Core (I)NTT design

The core NTT design (code documentation) performs transform of sizes which can fully fit within FPGA Block or UltraRAM resources. This limits us to transform sizes of around $2^16$.

The general architecture of the core NTT is shown in the diagram below.

The core is designed to perform one butterfly operation per cycle. This involves two finite field multiplications per cycle (one for the butterfly operation and one to update the root of unity).

To keep the data path fully utilised we need to be able to read and write two coefficients per cycle. The various RAMs used to store coefficients are architected to allow two simultaneous read and write ports.

For a size-$N$ transform (note $N$ is assumed to be a power of 2) we require $log_{2}N$ iterations.

Since we perform a full butterfly operation per cycle we require a total of $N/2 log_{2}N$ cycles to perform the full transform.

The actual number of cycles is slightly larger than this. In order to achieve a clock rate of 250Mhz, the butterfly data path (including the finite field multiplier) must be pipelined. The pipelining is currently set at 8 clock cycles. After each NTT iteration we must account for datapath pipelining to ensure data integrity. At transform sizes greater than $2^8$ this extra cost becomes negligible.


The controller sequences a decimation in time NTT.

  • Generates input and output addresses, including the required bit-reversal in the first iteration.
  • Routes data to/from the appropriate RAM depending on the iteration.
  • Synchronises RAM access with data pipelining after each iteration to ensure data integrity.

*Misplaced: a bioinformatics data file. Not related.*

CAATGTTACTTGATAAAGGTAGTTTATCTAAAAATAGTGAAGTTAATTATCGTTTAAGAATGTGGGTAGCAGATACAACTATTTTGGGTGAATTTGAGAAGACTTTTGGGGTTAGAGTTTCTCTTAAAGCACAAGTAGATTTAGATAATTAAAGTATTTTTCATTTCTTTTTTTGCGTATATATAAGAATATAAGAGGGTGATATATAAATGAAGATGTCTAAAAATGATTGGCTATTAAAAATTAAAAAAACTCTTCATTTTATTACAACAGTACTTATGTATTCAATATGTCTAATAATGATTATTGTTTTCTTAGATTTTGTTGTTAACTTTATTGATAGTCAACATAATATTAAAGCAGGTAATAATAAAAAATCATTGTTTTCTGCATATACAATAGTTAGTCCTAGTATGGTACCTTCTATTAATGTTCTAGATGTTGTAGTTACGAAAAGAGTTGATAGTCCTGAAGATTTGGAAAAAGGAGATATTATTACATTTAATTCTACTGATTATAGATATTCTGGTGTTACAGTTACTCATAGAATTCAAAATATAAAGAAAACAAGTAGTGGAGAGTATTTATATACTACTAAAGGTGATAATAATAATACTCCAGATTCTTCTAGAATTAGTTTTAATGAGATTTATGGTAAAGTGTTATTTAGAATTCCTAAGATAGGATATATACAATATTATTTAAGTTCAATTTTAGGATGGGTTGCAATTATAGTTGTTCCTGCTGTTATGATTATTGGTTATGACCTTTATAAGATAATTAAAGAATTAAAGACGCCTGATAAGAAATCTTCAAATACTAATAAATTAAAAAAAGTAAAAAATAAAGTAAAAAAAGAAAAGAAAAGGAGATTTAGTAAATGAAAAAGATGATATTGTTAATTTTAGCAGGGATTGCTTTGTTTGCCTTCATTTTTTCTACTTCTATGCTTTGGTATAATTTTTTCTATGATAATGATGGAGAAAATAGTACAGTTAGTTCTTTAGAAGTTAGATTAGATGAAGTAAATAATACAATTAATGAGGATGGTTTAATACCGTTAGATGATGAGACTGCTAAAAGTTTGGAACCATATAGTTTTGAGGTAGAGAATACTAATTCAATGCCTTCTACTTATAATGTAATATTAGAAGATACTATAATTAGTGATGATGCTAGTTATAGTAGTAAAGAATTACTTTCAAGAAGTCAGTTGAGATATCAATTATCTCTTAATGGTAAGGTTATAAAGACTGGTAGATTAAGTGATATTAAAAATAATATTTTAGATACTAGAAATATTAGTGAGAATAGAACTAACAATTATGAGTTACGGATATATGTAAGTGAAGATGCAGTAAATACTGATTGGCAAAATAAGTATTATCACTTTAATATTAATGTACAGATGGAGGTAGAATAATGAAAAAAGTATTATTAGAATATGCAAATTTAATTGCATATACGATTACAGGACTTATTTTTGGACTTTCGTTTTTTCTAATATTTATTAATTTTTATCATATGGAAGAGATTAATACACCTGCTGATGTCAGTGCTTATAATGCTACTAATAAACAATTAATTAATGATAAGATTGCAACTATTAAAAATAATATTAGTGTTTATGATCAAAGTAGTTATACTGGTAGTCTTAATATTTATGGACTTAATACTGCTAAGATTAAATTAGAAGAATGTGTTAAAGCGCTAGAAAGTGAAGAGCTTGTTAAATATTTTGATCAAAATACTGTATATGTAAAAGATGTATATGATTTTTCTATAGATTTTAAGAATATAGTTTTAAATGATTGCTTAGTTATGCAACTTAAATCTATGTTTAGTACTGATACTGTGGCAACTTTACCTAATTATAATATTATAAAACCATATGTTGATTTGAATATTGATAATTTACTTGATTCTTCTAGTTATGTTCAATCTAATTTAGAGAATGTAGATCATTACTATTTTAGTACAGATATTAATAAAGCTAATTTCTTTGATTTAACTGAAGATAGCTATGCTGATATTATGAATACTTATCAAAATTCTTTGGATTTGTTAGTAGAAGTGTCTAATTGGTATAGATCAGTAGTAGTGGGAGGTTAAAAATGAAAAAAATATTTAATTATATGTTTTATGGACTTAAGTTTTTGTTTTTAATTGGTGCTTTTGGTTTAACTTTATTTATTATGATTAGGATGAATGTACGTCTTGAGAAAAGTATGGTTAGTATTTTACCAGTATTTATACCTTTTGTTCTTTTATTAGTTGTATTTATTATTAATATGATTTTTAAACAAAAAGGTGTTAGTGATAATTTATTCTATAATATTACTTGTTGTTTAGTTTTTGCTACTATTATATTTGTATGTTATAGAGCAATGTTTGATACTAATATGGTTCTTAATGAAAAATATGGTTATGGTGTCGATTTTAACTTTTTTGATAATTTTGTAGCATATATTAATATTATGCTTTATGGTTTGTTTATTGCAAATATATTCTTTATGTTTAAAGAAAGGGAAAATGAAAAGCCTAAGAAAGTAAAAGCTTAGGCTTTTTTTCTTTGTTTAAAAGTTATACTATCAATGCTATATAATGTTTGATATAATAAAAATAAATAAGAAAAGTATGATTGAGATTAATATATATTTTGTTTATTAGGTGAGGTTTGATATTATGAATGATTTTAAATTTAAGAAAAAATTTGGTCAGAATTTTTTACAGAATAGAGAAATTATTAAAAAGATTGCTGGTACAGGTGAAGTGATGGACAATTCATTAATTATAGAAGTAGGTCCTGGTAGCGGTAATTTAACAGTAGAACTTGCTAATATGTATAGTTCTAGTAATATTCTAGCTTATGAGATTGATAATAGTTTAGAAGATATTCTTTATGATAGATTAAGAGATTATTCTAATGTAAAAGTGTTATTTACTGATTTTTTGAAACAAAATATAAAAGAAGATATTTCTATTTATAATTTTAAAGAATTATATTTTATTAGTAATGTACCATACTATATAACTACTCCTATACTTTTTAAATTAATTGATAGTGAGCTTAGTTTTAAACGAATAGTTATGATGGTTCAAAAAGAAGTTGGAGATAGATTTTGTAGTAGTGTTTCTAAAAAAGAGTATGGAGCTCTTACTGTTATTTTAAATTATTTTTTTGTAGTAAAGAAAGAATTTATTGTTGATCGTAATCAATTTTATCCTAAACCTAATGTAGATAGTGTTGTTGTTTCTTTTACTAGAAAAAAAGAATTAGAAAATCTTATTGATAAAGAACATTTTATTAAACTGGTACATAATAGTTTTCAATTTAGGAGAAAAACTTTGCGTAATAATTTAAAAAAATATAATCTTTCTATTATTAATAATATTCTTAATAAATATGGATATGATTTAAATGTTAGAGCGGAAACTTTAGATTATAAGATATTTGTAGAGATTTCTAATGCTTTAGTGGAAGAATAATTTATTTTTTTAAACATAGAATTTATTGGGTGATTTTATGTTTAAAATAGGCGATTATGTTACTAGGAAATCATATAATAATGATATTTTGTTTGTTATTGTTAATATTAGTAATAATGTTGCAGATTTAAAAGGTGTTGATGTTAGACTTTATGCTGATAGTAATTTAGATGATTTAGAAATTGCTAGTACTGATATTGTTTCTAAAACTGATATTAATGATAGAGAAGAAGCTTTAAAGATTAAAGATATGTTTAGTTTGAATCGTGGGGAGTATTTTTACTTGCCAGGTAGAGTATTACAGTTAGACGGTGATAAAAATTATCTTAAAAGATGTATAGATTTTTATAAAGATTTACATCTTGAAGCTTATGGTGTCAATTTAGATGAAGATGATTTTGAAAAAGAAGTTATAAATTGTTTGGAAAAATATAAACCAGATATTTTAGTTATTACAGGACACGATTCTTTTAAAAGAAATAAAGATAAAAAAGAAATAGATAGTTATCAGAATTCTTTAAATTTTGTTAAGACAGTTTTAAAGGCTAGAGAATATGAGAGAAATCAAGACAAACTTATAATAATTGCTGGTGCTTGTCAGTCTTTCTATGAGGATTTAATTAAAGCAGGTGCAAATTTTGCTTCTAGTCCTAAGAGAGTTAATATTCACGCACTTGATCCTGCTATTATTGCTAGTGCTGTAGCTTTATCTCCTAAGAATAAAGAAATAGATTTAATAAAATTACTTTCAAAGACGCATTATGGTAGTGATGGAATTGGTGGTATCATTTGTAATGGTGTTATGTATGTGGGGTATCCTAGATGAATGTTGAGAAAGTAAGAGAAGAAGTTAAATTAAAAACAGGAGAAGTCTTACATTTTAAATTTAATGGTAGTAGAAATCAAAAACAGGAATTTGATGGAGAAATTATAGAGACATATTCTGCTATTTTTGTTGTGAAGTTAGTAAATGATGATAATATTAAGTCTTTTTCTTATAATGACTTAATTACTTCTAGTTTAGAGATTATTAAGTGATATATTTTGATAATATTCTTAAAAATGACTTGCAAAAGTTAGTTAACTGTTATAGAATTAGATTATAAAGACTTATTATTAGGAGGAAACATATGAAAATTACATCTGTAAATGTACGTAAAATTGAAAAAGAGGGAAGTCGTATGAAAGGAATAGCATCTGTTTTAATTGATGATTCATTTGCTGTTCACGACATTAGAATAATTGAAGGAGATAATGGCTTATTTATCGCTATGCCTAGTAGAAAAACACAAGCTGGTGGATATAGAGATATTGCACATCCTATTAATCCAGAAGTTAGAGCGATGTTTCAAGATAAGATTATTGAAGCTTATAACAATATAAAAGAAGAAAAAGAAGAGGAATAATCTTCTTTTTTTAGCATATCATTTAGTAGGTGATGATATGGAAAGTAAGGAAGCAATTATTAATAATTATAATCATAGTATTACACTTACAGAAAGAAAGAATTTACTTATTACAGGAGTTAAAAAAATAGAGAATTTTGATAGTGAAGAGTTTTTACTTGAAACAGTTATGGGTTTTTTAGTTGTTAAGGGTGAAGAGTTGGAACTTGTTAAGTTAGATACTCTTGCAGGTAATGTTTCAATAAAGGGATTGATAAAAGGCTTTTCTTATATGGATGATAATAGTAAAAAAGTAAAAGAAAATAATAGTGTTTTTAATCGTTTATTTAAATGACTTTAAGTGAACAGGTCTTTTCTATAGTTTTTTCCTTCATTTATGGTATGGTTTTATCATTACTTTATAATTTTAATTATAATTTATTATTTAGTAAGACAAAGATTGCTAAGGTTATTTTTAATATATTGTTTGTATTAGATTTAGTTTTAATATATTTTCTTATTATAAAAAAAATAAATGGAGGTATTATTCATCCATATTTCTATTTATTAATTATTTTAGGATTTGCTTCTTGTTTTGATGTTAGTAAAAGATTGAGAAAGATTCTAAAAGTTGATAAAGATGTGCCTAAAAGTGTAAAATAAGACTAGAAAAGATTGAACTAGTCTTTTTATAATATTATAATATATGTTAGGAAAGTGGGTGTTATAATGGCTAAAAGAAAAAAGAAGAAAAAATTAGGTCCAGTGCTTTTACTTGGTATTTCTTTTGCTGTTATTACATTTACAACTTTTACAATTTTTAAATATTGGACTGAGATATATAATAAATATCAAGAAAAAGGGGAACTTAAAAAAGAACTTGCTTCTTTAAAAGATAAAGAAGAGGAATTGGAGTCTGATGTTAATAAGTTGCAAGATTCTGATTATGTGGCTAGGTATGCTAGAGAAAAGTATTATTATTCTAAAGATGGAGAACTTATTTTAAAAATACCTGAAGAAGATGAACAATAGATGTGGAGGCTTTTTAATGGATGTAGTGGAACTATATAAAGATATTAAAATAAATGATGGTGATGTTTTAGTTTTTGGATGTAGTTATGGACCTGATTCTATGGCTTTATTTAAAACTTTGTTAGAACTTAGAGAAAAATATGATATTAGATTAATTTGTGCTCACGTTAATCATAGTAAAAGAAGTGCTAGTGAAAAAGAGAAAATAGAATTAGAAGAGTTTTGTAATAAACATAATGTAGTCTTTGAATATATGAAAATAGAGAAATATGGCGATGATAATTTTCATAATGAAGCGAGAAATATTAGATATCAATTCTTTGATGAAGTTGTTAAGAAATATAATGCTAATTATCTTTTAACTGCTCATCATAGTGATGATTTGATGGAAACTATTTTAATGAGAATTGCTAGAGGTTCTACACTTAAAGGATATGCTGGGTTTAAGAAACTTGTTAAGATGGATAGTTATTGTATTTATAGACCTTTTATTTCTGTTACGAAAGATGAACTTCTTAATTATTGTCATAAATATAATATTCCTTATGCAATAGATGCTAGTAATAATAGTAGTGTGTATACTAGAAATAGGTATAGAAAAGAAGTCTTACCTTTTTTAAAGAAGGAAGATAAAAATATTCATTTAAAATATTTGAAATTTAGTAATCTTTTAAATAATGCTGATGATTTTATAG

• Optionally controls the scaling step after the first pass in the full 4-step design.

Data path

The data path consists of 2 field multipliers and adders and takes and produces 2 coefficients per cycle.

The datapath is heavily pipelined, which is a problem for updating the root each cycle. To overcome this we implemented the twiddle factor stream module. This is initialised with the first few roots (in a small ROM) to hide the multiplier latency while producing a new root each cycle.

In the full design, the data path is reused to perform the twiddle phase after the first pass of the 4-step algorithm. Each coefficient must be scaled by a specific root of unity and then the root scaled. This pass takes a further N cycles and hides the multiplier latency using a trick similar to the one used by the twiddle factor stream module.


We required 2 read and 2 write ports for all RAMs in the design. This includes the input RAMs, internal ping-pong RAMs, and output RAMs.

Since FPGA RAMs consist of 2 ports, we build the required structure from 2 UltraRAMs. Each UltraRAM has both its ports connected to either the read or write side.

When a flip signal is toggled the port directions swap.

The RAMs are architected such that we can load new NTT coefficients and store a processed NTT concurrently with an NTT computation.